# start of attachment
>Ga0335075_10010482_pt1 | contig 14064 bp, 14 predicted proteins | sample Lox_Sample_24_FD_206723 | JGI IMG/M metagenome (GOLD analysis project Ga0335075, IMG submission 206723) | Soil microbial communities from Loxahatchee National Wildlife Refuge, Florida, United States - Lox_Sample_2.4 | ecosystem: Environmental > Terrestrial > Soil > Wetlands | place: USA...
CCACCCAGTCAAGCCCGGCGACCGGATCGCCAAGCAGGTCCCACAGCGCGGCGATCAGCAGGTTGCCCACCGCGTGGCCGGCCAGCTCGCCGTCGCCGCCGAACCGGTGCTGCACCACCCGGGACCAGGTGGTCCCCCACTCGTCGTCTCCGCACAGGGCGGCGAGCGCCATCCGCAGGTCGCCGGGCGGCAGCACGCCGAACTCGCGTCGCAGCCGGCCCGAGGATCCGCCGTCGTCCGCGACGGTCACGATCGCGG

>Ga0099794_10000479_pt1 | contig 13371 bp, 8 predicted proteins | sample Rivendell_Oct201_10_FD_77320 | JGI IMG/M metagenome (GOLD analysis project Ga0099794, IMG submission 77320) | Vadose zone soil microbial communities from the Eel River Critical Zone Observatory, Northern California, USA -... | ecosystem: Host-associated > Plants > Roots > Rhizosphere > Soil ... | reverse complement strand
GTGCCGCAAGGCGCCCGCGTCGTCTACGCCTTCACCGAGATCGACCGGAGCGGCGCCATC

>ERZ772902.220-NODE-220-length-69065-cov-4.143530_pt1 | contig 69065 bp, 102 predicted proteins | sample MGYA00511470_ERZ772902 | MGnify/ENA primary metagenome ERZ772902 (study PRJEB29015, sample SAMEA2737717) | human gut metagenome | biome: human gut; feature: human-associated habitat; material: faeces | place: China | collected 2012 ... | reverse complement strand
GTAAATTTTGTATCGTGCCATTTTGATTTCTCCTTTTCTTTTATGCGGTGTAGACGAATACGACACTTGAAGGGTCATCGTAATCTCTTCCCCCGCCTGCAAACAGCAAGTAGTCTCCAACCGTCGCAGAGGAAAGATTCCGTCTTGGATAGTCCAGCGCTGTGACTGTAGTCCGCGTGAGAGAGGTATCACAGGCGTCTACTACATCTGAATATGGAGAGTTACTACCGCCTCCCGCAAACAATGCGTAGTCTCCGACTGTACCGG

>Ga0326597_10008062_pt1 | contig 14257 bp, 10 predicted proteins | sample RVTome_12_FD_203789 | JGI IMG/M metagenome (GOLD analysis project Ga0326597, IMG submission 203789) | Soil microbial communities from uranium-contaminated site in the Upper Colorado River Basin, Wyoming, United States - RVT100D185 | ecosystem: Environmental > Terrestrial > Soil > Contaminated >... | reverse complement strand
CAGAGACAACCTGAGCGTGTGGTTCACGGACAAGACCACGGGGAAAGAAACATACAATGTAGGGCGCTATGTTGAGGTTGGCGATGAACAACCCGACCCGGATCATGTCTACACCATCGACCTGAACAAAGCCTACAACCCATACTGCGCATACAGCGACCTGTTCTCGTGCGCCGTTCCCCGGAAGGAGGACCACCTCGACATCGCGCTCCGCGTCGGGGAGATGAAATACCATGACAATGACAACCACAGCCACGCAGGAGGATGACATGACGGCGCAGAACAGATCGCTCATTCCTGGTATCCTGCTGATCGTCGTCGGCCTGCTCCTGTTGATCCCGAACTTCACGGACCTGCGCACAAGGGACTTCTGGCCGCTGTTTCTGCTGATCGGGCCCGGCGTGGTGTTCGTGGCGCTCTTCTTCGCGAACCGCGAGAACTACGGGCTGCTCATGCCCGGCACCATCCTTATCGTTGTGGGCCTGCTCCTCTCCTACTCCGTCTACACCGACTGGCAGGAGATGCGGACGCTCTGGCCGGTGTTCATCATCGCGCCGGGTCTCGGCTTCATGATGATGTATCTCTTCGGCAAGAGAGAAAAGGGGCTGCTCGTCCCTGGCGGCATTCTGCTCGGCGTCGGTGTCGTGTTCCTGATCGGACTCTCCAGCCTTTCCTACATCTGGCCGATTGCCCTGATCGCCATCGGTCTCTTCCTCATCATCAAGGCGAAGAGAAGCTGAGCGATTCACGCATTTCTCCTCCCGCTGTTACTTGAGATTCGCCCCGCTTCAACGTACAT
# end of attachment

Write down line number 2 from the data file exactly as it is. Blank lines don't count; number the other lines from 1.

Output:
CCACCCAGTCAAGCCCGGCGACCGGATCGCCAAGCAGGTCCCACAGCGCGGCGATCAGCAGGTTGCCCACCGCGTGGCCGGCCAGCTCGCCGTCGCCGCCGAACCGGTGCTGCACCACCCGGGACCAGGTGGTCCCCCACTCGTCGTCTCCGCACAGGGCGGCGAGCGCCATCCGCAGGTCGCCGGGCGGCAGCACGCCGAACTCGCGTCGCAGCCGGCCCGAGGATCCGCCGTCGTCCGCGACGGTCACGATCGCGG